Carmen Nazario knows about the condition of children and families in America probably as well as anyone. As the newly appointed Assistant Secretary for Children and Families, Ms. Nazario is on the front lines of delivering services to the nation's most vulnerable populations.
In that capacity, Ms. Nazario is seeking to eliminate bureaucratic red tape and streamline the organization's processes, to make the $58 billion department run more efficiently.
"I have tried to develop these programs in a way that is more responsive to the needs of children and families, especially in these times of economic difficulty," Ms. Nazario told HispanicBusiness Magazine.
Ms. Nazario is one of HispanicBusiness Magazine's 2010 Woman of the Year finalists.
One of President Obama's several minority appointees, Ms. Nazario draws a major contrast to the previous administration.
"The way this government is doing things now is very different," Ms. Nazario said. "We are more transparent. Working with our partners is a new thing."
Among the new initiatives are efforts to team across inter-agencies, such as the Department of Labor, Education and Agriculture.
"Our work is no longer in a silo," Ms. Nazario said. "We really are demonstrating that we are very collaborative. It is better to work that way, not only do you maximize resources, but you get a much better product."
Her commitment to the nation's next generation of leaders dates back much farther than her 2009 presidential appointment to her current position.
Ms. Nazario joined the Clinton Administration in 1997 after serving as Secretary of Health and Social Services for the State of Delaware from 1993-1997. During the Clinton Administration, she first served as associate commissioner for Child Care in the Administration on Children, Youth and Families and later became the principal deputy assistant secretary at the Administration for Children and Families.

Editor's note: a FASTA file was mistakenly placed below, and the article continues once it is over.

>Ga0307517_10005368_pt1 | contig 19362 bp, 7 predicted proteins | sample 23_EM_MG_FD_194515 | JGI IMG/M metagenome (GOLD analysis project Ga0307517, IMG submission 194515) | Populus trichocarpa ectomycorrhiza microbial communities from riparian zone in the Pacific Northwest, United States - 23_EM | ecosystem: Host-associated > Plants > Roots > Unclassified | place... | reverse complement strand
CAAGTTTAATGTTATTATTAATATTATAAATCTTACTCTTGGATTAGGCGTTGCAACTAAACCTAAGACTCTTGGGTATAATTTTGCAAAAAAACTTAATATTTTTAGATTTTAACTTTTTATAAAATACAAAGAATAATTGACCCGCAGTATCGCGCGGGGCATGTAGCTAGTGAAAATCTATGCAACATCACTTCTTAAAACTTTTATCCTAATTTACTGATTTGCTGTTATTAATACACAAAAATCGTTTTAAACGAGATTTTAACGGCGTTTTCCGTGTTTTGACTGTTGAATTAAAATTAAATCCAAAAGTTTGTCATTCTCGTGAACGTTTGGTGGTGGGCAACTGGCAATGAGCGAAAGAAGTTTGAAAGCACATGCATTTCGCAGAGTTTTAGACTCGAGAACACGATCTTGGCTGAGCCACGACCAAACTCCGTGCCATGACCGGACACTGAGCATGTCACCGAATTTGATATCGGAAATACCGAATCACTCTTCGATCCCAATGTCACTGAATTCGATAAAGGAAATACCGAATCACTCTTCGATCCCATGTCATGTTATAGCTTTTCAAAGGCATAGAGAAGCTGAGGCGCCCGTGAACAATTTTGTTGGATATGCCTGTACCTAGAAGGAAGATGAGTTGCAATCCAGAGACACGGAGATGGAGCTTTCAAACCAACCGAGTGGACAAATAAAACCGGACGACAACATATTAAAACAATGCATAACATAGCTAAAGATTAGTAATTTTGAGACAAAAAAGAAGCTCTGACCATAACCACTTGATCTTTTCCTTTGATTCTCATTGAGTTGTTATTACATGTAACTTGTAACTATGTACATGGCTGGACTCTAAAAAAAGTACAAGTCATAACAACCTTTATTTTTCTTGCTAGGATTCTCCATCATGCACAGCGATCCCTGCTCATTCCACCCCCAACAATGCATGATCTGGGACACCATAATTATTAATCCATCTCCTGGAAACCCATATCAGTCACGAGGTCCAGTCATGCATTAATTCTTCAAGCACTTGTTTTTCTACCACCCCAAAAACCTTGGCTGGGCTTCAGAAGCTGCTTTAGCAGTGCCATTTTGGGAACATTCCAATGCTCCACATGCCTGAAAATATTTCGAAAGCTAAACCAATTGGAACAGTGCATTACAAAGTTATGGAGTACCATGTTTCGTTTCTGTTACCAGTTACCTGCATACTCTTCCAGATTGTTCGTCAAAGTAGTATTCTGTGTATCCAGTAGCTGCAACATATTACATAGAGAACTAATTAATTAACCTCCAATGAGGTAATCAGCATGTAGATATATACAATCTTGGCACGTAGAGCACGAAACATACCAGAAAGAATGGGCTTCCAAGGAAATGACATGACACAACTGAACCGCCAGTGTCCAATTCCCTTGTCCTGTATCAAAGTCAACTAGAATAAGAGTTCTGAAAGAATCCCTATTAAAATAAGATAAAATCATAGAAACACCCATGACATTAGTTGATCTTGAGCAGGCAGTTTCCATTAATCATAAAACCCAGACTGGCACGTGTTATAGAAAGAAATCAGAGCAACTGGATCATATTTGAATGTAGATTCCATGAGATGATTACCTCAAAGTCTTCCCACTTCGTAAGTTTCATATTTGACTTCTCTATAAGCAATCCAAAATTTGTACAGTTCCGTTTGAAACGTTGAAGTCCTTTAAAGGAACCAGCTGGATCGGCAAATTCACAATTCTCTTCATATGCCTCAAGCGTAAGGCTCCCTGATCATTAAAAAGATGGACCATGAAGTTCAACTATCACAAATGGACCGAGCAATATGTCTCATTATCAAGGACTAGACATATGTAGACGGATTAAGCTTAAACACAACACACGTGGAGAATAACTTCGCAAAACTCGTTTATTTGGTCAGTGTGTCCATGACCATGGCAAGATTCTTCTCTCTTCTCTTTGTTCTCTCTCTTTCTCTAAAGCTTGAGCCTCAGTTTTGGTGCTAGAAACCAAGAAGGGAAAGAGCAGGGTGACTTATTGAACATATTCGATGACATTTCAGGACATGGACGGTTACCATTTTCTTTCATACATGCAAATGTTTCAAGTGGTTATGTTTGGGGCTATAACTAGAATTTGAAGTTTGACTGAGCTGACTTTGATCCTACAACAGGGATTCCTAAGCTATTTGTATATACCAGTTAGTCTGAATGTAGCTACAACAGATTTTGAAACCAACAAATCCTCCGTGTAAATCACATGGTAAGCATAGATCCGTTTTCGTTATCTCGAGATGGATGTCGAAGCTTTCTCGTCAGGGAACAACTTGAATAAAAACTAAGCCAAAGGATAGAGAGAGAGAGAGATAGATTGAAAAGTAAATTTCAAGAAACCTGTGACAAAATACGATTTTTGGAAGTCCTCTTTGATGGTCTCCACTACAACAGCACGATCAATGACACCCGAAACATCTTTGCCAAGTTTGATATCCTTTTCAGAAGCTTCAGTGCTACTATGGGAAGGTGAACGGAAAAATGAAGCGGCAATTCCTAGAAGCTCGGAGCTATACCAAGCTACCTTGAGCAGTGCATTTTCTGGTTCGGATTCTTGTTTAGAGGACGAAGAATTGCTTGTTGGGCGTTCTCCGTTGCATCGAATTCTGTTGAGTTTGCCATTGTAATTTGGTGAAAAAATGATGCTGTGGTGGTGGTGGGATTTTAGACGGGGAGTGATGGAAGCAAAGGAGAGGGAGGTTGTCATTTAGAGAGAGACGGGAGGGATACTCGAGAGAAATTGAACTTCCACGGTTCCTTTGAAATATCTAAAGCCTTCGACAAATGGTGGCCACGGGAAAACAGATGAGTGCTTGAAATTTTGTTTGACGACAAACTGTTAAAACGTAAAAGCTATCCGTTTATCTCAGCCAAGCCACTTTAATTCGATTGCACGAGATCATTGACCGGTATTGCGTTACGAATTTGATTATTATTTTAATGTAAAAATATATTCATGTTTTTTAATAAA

Prior to her government work in the United States, Ms. Nazario spent a decade in the 1980s as an Assistant Professor at the Inter-American University of Puerto Rico, where she taught social policy.
She has also served as the senior resident investigator for the Jordan Poverty Alleviation Program, where she developed and implemented a national poverty reduction strategy for the Hashemite Kingdom of Jordan and advised leaders in the nation on the delivery of social services.
From 2003 to 2008, also worked as Administrator of the Administration for Children and Families for the Commonwealth of Puerto Rico, where she led an agency with a budget of $220 million.
"The thing that I would say about Puerto Rico is that despite the budgetary constraints and the lack of IT sophistication, the quality of the work can stand up to anything. I have to admire the spirit and dedication of many workers," she said.
All of her work in the public and private sectors made her an clear choice for her new role in 2010.
"Carmen Nazario has a distinguished record of more than 40 years working in human services at every level of government, as well as in the private and non-profit sectors," said Health and Human Services Secretary Kathleen Sebelius, in a statement. "She has devoted her career to developing and implementing programs that promote the well-being of children and families."
Most Popular Stories
- Social Media Campaign Increases Organ Donor Registrations
- Airport Garners Social Media Award
- What Will Happen When Quantitative Easing Ends?
- MillerCoors Taps New Hispanic Ad Agency
- Aetna Leaving California's Individual Health Insurance Market
- Immigration Reform Would Decrease U.S. Budget Deficit
- Calories Count: Starbucks to Post the Numbers on Menu Boards
- Honda Says Sorry About the Lack of Electric Fits
- Tea Party Wants to 'Audit the IRS'
- Patriots' Aaron Hernandez Questioned in Slaying